But Elgar wasn’t quite ready to put down his pen and the year 1930 saw the 72 year-old experiencing something of an Indian summer, completing the Severn Suite, Pomp & Circumstance March No 5 and the Nursery Suite in a matter of months. The fifth Pomp & Circumstance March, which was added to the earlier four marches forming Op 39, is an admixture of freshly composed material and sketches from a generation before. Although not in any manner a symphonic composition, this was his first work for large orchestra since the Cello Concerto and Elgar pulled-out all of the stops in a brilliant orchestration, dedicating it to his good friend, the organist Percy Hull. It is clear that Elgar intended to write a set of six marches, but it wasn’t until 2006 that Anthony Payne completed the Pomp & Circumstance March No 6 in fine style. Percy Hull was later to hear, in his own words, ‘quite a lot of’ the Third Symphony, with the composer at the piano. And he was far from the only personal friend to have been treated to extensive portions of the work. William Reed, a long time companion of the composer, and the much-esteemed leader of the London Symphony Orchestra, worked on the sketches on numerous occasions with Elgar accompanying Reed’s violin.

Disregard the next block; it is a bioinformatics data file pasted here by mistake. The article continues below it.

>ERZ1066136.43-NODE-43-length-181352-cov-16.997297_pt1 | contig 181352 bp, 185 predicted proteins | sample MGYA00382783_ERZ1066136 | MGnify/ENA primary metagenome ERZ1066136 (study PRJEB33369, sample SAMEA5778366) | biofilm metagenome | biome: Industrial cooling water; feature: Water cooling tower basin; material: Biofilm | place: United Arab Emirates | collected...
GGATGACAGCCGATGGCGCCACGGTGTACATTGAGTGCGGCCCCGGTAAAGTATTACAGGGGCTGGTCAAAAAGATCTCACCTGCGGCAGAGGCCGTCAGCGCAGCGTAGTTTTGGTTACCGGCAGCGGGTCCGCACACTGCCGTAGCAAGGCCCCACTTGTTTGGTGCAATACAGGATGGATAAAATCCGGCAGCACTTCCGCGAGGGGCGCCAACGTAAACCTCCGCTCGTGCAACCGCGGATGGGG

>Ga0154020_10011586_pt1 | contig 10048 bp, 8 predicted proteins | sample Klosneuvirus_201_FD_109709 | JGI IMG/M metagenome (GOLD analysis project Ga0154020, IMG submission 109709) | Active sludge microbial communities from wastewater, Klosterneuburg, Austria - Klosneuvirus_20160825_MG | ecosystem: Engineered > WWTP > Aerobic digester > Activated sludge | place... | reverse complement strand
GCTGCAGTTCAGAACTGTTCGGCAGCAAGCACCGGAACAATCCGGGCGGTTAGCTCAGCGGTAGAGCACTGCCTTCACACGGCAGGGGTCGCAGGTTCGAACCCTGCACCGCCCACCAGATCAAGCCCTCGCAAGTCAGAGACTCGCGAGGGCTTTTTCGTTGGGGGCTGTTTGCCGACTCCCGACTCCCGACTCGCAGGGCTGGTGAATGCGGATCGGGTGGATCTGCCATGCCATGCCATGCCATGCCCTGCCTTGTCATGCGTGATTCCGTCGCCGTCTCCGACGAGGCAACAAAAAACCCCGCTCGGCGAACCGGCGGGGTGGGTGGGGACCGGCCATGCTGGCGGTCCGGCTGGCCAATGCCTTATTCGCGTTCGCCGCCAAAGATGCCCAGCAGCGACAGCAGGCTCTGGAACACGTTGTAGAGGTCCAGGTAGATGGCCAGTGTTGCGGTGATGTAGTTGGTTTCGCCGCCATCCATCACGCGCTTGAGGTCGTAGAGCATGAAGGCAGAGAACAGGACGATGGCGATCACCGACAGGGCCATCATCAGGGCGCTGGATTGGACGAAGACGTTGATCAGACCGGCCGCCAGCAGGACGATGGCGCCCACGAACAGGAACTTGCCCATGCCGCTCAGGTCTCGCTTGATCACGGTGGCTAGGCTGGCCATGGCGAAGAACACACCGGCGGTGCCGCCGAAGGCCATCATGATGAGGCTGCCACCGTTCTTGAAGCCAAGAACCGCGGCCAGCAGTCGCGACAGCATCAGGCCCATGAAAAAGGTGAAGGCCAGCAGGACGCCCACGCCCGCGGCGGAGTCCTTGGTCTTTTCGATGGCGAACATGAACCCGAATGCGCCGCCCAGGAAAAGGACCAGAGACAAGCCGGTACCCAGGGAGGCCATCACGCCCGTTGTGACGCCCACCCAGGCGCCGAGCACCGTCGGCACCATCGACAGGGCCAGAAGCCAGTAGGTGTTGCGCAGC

It was to Reed that the terminally ill Elgar uttered the famous words, ‘Don’t let them tinker with it, Billy—burn it!’ That Billy Reed didn’t consign the sketches to the bonfire reflects not only his perception of Elgar’s state of mind at the time, but also the fact that Reed seems to have been under the impression that he had played through what he thought to be the complete work—complete at least in Elgar’s mind, and when he was at the piano with Billy, if not actually annotated on manuscript paper.

The initial and prime force behind the symphony was the dramatist and former music critic, George Bernard Shaw, then in his pomp as the grand old man of English letters. A year older than Elgar and a recent recipient of the Nobel Prize for literature, Shaw was one of the few surviving acquaintances who had the intellectual and artistic heft to hold the grand old man of English music in his thrall. In May 1930, thanking Elgar for the dedication of the Severn Suite, Shaw, a bit tongue-in-cheek and a little peeved, continues, ‘I am really not worth a symphony; but a Serenade, say …that would be about my size’. Within two years, it was a forgiving, generous and persuasive Shaw who had sparked the BBC into life, Reith into a commission.